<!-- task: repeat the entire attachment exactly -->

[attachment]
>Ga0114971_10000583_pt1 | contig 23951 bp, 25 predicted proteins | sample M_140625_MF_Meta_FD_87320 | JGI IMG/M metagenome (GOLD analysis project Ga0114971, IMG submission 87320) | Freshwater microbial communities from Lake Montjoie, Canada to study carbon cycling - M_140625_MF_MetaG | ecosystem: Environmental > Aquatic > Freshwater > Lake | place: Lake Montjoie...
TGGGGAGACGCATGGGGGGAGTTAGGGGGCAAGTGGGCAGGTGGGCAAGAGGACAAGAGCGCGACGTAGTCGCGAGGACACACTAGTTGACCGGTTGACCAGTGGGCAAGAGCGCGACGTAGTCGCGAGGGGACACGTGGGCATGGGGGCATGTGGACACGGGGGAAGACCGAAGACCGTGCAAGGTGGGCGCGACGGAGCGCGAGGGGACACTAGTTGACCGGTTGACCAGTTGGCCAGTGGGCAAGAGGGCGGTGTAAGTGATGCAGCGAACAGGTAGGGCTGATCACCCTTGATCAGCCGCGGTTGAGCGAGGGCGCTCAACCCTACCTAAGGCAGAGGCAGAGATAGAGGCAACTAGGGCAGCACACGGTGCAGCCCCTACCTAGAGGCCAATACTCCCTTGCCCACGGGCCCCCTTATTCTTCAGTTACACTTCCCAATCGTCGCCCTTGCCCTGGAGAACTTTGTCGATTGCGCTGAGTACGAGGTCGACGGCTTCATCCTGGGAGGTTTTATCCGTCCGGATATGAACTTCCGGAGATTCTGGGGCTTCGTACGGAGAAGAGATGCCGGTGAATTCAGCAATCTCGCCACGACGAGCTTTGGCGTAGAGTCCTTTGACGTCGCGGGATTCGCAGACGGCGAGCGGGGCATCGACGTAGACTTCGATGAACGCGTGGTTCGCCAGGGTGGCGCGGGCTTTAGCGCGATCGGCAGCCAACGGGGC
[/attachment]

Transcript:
>Ga0114971_10000583_pt1 | contig 23951 bp, 25 predicted proteins | sample M_140625_MF_Meta_FD_87320 | JGI IMG/M metagenome (GOLD analysis project Ga0114971, IMG submission 87320) | Freshwater microbial communities from Lake Montjoie, Canada to study carbon cycling - M_140625_MF_MetaG | ecosystem: Environmental > Aquatic > Freshwater > Lake | place: Lake Montjoie...
TGGGGAGACGCATGGGGGGAGTTAGGGGGCAAGTGGGCAGGTGGGCAAGAGGACAAGAGCGCGACGTAGTCGCGAGGACACACTAGTTGACCGGTTGACCAGTGGGCAAGAGCGCGACGTAGTCGCGAGGGGACACGTGGGCATGGGGGCATGTGGACACGGGGGAAGACCGAAGACCGTGCAAGGTGGGCGCGACGGAGCGCGAGGGGACACTAGTTGACCGGTTGACCAGTTGGCCAGTGGGCAAGAGGGCGGTGTAAGTGATGCAGCGAACAGGTAGGGCTGATCACCCTTGATCAGCCGCGGTTGAGCGAGGGCGCTCAACCCTACCTAAGGCAGAGGCAGAGATAGAGGCAACTAGGGCAGCACACGGTGCAGCCCCTACCTAGAGGCCAATACTCCCTTGCCCACGGGCCCCCTTATTCTTCAGTTACACTTCCCAATCGTCGCCCTTGCCCTGGAGAACTTTGTCGATTGCGCTGAGTACGAGGTCGACGGCTTCATCCTGGGAGGTTTTATCCGTCCGGATATGAACTTCCGGAGATTCTGGGGCTTCGTACGGAGAAGAGATGCCGGTGAATTCAGCAATCTCGCCACGACGAGCTTTGGCGTAGAGTCCTTTGACGTCGCGGGATTCGCAGACGGCGAGCGGGGCATCGACGTAGACTTCGATGAACGCGTGGTTCGCCAGGGTGGCGCGGGCTTTAGCGCGATCGGCAGCCAACGGGGC